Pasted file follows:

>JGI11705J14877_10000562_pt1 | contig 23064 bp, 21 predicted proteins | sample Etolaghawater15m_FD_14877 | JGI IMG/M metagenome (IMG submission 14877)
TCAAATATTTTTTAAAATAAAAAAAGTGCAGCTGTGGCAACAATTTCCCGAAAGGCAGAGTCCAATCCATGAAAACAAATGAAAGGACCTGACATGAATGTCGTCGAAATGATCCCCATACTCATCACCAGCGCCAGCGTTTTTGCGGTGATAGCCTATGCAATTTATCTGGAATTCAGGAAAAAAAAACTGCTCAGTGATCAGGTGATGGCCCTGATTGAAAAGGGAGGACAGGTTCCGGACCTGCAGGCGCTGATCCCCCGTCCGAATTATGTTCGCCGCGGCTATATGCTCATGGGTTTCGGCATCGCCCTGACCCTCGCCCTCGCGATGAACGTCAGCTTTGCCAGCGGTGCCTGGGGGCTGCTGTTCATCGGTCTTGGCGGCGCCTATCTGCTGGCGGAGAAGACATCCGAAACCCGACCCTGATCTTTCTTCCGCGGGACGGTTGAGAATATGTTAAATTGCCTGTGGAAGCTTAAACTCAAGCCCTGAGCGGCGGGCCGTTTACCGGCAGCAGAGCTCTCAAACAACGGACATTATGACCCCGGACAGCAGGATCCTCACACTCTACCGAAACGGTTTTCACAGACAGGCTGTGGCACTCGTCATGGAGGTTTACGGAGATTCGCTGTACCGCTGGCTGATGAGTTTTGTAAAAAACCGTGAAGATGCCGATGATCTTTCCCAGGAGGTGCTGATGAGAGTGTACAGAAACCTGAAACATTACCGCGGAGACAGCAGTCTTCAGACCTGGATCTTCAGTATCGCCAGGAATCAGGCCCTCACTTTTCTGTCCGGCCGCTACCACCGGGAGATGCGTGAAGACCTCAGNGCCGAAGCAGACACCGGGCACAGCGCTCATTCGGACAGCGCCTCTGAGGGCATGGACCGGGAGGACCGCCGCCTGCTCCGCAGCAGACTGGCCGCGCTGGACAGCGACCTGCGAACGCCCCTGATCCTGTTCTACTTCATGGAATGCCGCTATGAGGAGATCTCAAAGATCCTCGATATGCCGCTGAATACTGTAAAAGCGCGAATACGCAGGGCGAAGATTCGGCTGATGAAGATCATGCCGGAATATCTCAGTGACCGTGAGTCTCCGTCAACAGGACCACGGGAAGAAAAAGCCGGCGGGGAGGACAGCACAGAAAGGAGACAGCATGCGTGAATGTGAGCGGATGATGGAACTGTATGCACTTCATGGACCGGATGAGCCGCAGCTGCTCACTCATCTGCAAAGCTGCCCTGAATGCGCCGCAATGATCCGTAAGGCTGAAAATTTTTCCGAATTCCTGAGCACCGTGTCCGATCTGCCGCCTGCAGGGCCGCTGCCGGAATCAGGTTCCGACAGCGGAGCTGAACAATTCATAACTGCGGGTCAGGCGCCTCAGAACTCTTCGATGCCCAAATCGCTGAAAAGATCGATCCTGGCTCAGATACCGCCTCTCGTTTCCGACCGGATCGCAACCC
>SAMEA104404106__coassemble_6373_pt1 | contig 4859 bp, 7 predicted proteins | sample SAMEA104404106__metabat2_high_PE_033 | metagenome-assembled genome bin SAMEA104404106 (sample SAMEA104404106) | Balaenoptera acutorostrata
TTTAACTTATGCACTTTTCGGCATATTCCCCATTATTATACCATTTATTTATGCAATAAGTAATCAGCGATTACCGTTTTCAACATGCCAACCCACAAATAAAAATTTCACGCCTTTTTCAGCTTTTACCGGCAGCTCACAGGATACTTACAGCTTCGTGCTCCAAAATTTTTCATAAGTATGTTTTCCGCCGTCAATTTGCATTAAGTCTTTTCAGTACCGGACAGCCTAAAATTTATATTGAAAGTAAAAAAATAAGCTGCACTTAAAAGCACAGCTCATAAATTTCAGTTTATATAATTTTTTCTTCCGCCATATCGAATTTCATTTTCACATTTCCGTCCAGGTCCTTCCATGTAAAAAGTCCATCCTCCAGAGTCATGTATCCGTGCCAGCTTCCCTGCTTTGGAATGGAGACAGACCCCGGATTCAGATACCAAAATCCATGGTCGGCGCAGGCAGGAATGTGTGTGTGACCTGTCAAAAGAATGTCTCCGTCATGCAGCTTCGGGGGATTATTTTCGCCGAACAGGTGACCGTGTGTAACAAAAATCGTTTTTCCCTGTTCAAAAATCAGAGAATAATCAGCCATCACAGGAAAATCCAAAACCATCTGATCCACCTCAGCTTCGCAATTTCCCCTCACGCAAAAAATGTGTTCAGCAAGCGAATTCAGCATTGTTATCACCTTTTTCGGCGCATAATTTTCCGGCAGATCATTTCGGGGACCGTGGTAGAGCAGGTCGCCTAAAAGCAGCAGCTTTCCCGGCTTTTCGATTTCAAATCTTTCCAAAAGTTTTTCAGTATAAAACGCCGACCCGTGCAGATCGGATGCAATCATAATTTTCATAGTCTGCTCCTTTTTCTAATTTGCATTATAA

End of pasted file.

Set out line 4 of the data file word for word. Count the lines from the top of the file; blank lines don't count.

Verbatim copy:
TTTAACTTATGCACTTTTCGGCATATTCCCCATTATTATACCATTTATTTATGCAATAAGTAATCAGCGATTACCGTTTTCAACATGCCAACCCACAAATAAAAATTTCACGCCTTTTTCAGCTTTTACCGGCAGCTCACAGGATACTTACAGCTTCGTGCTCCAAAATTTTTCATAAGTATGTTTTCCGCCGTCAATTTGCATTAAGTCTTTTCAGTACCGGACAGCCTAAAATTTATATTGAAAGTAAAAAAATAAGCTGCACTTAAAAGCACAGCTCATAAATTTCAGTTTATATAATTTTTTCTTCCGCCATATCGAATTTCATTTTCACATTTCCGTCCAGGTCCTTCCATGTAAAAAGTCCATCCTCCAGAGTCATGTATCCGTGCCAGCTTCCCTGCTTTGGAATGGAGACAGACCCCGGATTCAGATACCAAAATCCATGGTCGGCGCAGGCAGGAATGTGTGTGTGACCTGTCAAAAGAATGTCTCCGTCATGCAGCTTCGGGGGATTATTTTCGCCGAACAGGTGACCGTGTGTAACAAAAATCGTTTTTCCCTGTTCAAAAATCAGAGAATAATCAGCCATCACAGGAAAATCCAAAACCATCTGATCCACCTCAGCTTCGCAATTTCCCCTCACGCAAAAAATGTGTTCAGCAAGCGAATTCAGCATTGTTATCACCTTTTTCGGCGCATAATTTTCCGGCAGATCATTTCGGGGACCGTGGTAGAGCAGGTCGCCTAAAAGCAGCAGCTTTCCCGGCTTTTCGATTTCAAATCTTTCCAAAAGTTTTTCAGTATAAAACGCCGACCCGTGCAGATCGGATGCAATCATAATTTTCATAGTCTGCTCCTTTTTCTAATTTGCATTATAA